In developing countries, small businesses employ a disproportionate share of the population: SMEs comprise two-thirds of formal private sector employment in emerging markets and create 95 percent of jobs in low income countries. They take many forms, from mobile food vendor to technology firm, and they can be incubators of creativity. But, as studies have shown, on average, they account for a smaller share of productivity growth than large firms.
This week I am in Kigali, Rwanda, to participate in the World Export Development Forum. Its theme is: “SMEs: creating jobs through trade.” At this forum, government and business leaders will discuss the role of SMEs in international trade and strategies for increasing their participation. I will speak about the work the World Bank Group is doing to help improve the conditions for SME competitiveness and their integration into the global economy.
The hurdles that SMEs face in competing in domestic and international markets are well-known. They have limited labor and management skills. They have limited access to finance and infrastructure and face information asymmetries. They disproportionately confront regulatory barriers (e.g. weak property rights, competition policy constraints, red tape) and are not well equipped to comply with internationally recognized standards, including quality standards and delivery times. They face high trade costs and trade barriers. In Africa, half of new exporters do not survive past the first year. And regardless of how long they have been in business, African firms tend to be 20–24 percent smaller than firms in other regions of the world.
The international community, in partnership with country governments, is contributing good, ongoing work to help SMEs be more powerful engines of employment and economic growth. The International Trade Centre (ITC), for example, which organized the forum in partnership with the Rwandan government, has a number of initiatives in place to help SMEs overcome challenges presented by their small size.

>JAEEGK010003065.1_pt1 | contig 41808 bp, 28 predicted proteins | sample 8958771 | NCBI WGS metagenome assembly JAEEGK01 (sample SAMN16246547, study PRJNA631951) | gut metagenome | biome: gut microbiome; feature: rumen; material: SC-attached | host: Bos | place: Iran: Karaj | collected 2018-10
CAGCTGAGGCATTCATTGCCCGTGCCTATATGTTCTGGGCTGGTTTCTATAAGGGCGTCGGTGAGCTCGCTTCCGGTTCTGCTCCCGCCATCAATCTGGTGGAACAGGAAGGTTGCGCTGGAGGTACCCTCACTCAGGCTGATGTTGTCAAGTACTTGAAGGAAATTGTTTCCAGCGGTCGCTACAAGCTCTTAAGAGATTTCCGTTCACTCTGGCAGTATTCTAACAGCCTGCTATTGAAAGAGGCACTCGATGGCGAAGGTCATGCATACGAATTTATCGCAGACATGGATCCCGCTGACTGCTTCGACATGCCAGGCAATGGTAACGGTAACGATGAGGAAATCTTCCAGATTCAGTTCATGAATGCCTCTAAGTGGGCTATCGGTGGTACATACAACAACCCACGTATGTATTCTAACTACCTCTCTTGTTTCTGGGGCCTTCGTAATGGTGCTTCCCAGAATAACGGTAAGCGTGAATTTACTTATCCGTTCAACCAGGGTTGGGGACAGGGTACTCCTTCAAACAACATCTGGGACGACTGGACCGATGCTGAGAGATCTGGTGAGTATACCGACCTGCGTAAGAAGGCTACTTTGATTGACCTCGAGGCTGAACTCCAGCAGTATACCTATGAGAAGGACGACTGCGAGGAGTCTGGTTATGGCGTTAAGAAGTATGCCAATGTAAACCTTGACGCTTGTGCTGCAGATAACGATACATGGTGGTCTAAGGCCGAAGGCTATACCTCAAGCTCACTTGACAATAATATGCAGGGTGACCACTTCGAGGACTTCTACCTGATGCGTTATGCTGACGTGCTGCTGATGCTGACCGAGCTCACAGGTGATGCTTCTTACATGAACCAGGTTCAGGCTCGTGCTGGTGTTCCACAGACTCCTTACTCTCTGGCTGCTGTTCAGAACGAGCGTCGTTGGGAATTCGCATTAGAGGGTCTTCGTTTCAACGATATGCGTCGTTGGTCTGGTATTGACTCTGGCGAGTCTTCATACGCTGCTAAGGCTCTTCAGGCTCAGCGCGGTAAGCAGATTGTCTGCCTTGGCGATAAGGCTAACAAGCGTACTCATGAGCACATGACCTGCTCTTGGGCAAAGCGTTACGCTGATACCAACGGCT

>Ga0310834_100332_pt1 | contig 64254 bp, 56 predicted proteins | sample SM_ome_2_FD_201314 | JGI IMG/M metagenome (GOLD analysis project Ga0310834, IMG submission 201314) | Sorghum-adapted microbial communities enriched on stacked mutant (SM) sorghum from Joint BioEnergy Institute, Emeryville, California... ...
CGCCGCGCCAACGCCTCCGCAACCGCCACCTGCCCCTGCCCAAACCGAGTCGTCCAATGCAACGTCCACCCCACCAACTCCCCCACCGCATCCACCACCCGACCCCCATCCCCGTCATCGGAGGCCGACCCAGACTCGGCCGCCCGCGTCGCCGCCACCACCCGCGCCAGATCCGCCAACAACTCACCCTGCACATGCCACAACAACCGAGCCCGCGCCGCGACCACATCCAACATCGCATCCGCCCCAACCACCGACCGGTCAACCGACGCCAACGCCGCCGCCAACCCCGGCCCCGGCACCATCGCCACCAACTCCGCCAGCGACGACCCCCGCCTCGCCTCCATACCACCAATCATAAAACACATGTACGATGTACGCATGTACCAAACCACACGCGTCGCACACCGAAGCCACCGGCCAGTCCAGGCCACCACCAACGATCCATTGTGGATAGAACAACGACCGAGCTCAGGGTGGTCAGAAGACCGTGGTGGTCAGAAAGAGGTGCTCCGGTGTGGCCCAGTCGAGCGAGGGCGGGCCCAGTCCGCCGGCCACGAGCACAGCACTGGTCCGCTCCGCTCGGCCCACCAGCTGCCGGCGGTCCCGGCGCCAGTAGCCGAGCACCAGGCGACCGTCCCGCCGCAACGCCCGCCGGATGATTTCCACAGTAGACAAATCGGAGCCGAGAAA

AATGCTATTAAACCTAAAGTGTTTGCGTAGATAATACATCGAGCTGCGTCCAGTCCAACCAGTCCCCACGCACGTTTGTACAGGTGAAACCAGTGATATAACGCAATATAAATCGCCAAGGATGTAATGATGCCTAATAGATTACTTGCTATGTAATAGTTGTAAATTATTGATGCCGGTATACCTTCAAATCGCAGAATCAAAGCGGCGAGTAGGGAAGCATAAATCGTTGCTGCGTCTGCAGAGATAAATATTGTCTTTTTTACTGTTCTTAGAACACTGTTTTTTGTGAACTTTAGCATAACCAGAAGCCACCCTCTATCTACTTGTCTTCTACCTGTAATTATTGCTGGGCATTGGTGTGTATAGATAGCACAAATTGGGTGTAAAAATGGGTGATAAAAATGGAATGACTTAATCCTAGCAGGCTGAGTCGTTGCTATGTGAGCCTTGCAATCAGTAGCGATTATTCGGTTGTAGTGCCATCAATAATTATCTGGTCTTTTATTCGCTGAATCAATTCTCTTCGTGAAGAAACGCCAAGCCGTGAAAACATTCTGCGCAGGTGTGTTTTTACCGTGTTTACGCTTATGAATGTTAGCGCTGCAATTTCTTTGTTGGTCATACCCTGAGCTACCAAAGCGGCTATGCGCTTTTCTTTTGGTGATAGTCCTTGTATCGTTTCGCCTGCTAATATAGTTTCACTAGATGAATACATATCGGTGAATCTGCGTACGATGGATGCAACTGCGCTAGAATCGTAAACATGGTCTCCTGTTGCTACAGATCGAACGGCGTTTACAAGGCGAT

For our part, the World Bank Group’s Trade and Competitiveness Global Practice works across the spectrum of factors affecting SME competitiveness and internationalization. Around the world, our projects provide a range of policy-, sector-, and firm-level support to allow SMEs to compete on international markets, whether they are selling directly to consumers or joining global value chains. In Philippines, for example, fruit producers on remote islands had limited choice of operators equipped with appropriate cold chain technology to transport their produce to international harbors. Eliminating entry barriers for new operators and foreign vessels is expected to increase the availability of quality transport services that will allow more small producers to integrate into larger supply chains.
In Honduras, for example, we helped 110 firms (many of which were SMEs) to obtain international certifications, including those that give them credentials to enter the organic market. And in Colombia, we are working to improve managerial capacity in suppliers contributing to the auto-parts supply chain.